Transition to LEED v4: making unknowns known

The transition to LEED v4 will be a short-term growing pain, necessary to keep LEED on track with its mission statement. When the US Green Building Council introduced LEED back in 1999, the stated goal was market transformation. It is a noble goal with no exit strategy, except to keep on transforming the market. Until, presumably, our entire building stock somehow becomes net-resource-neutral, and we’re all eating rainbow stew.

Version 1 was a steep learning curve. Many designers found themselves cracking open ASHRAE guidelines for the first time, learning what energy modeling was, trying to learn the nuanced differences between protected habitat and open space. Documentation was all paper-based, bound into 3-ring binders for LEED review. It was a lot for first timers to handle, and I heard many stories of blown fees, 10%+ cost increases, LEED points denied. In 1999,  no one in the profession could predict survival of LEED with one hundred percent certainty.

Since then, LEED has undergone three major revisions (version 2.2, version 2009, and now version 4). Each revision updated reference standards, introduced new credits and options, and streamlined the documentation process. Construction professionals often start rending their hair and clothes whenever LEED becomes more stringent, because new things are not known and predictable and are therefore difficult to accommodate within cost and schedule constraints. LEED 2009 stuck around for a very long time (LEED v4 was originally called LEED 2013), and the industry has become quite accustomed to it. Project teams are able to meet its requirements without a great deal of consideration and analysis. In California, the building code started to catch up to and even exceed LEED requirements. So, the transition to LEED v4 comes as quite a shock, not because it is such a major departure (it isn’t), but because the old LEED 2009 is so entrenched and thereby relatively easy to achieve.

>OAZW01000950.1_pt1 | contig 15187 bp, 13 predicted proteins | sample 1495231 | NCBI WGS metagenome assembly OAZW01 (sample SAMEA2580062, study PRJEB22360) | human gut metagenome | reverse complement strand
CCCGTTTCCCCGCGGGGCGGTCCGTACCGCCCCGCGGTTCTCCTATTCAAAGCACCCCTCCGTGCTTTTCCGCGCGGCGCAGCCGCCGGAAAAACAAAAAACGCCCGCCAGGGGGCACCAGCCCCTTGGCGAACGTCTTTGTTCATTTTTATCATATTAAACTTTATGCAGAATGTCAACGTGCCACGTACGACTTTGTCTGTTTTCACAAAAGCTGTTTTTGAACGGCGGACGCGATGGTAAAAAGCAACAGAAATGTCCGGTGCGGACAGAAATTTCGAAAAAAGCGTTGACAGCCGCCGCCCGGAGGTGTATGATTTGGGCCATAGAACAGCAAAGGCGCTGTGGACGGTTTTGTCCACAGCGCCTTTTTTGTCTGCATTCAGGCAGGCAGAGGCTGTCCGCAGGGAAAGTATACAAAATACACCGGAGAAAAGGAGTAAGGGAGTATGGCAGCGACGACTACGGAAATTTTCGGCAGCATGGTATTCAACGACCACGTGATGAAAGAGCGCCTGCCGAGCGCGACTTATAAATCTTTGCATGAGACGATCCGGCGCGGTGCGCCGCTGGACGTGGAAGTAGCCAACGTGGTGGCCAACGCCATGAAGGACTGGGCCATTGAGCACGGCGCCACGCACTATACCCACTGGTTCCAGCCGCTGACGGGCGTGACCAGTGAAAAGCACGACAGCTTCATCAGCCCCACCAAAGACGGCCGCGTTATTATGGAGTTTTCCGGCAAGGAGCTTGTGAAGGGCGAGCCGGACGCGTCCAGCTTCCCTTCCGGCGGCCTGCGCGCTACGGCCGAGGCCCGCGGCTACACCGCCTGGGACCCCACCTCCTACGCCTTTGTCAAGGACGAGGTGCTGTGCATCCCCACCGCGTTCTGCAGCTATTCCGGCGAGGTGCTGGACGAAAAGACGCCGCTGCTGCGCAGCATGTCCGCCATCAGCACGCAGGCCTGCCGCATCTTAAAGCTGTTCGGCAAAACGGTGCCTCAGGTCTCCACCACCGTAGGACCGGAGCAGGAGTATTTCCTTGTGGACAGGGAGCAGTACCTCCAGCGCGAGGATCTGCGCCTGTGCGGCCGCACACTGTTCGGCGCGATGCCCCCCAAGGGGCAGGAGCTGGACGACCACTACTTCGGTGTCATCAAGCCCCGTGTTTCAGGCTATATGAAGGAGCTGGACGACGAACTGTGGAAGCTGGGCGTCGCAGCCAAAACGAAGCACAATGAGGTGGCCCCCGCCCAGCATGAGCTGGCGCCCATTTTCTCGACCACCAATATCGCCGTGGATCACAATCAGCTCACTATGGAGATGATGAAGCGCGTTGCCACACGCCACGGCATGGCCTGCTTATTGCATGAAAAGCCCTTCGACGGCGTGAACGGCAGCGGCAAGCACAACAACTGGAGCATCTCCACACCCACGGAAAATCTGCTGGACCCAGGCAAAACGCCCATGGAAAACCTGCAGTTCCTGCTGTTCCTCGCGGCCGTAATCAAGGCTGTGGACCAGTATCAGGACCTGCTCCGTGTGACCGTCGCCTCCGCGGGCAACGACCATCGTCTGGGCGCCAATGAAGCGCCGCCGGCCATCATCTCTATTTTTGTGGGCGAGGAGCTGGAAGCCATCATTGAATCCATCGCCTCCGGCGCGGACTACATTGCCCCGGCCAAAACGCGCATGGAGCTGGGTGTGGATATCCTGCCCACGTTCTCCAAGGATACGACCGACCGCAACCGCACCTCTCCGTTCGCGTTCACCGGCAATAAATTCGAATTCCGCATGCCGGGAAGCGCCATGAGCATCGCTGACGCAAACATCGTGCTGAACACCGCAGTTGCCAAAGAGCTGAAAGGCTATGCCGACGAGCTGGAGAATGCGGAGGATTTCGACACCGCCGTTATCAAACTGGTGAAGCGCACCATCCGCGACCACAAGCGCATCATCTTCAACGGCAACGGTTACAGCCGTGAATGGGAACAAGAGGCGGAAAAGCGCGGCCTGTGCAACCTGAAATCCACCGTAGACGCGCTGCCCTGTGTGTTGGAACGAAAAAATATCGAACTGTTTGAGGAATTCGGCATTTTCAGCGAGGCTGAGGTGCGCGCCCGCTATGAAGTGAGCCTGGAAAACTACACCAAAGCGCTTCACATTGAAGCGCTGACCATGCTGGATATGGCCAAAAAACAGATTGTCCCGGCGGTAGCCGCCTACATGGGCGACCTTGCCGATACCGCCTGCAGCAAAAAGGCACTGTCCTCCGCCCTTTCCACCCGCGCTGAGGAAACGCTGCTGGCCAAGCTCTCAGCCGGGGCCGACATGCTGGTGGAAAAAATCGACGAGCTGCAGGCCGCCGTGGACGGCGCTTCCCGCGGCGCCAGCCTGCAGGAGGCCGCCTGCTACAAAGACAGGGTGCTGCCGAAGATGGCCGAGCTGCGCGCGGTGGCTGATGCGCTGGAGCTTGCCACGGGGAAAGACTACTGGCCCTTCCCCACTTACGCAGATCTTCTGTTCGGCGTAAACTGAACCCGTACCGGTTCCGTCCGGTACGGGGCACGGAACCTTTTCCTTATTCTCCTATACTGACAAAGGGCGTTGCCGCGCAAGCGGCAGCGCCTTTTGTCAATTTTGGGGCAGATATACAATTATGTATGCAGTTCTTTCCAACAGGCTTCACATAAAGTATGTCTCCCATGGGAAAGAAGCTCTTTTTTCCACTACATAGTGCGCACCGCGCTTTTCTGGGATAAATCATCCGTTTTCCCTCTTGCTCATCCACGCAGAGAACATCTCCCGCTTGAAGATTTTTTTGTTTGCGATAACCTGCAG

The transition to LEED v4 will certainly present some initial challenges. Some projects may even opt for Green Globes or some less rigorous form of “LEED equivalency”. However, if we can anticipate costs and efforts ahead of time, then we can keep the LEED v4 compliance costs down and the process more predictable. Over the next few weeks, I’ll be posting a series of blog entries organized by LEED credit categories that start to look under the hood of this new rating system. These posts should be of interest to designers, builders, owners, and developers. We’ll figure out where additional time and effort needs to be applied, where the additional costs are, and what the new standards and guidelines mean.

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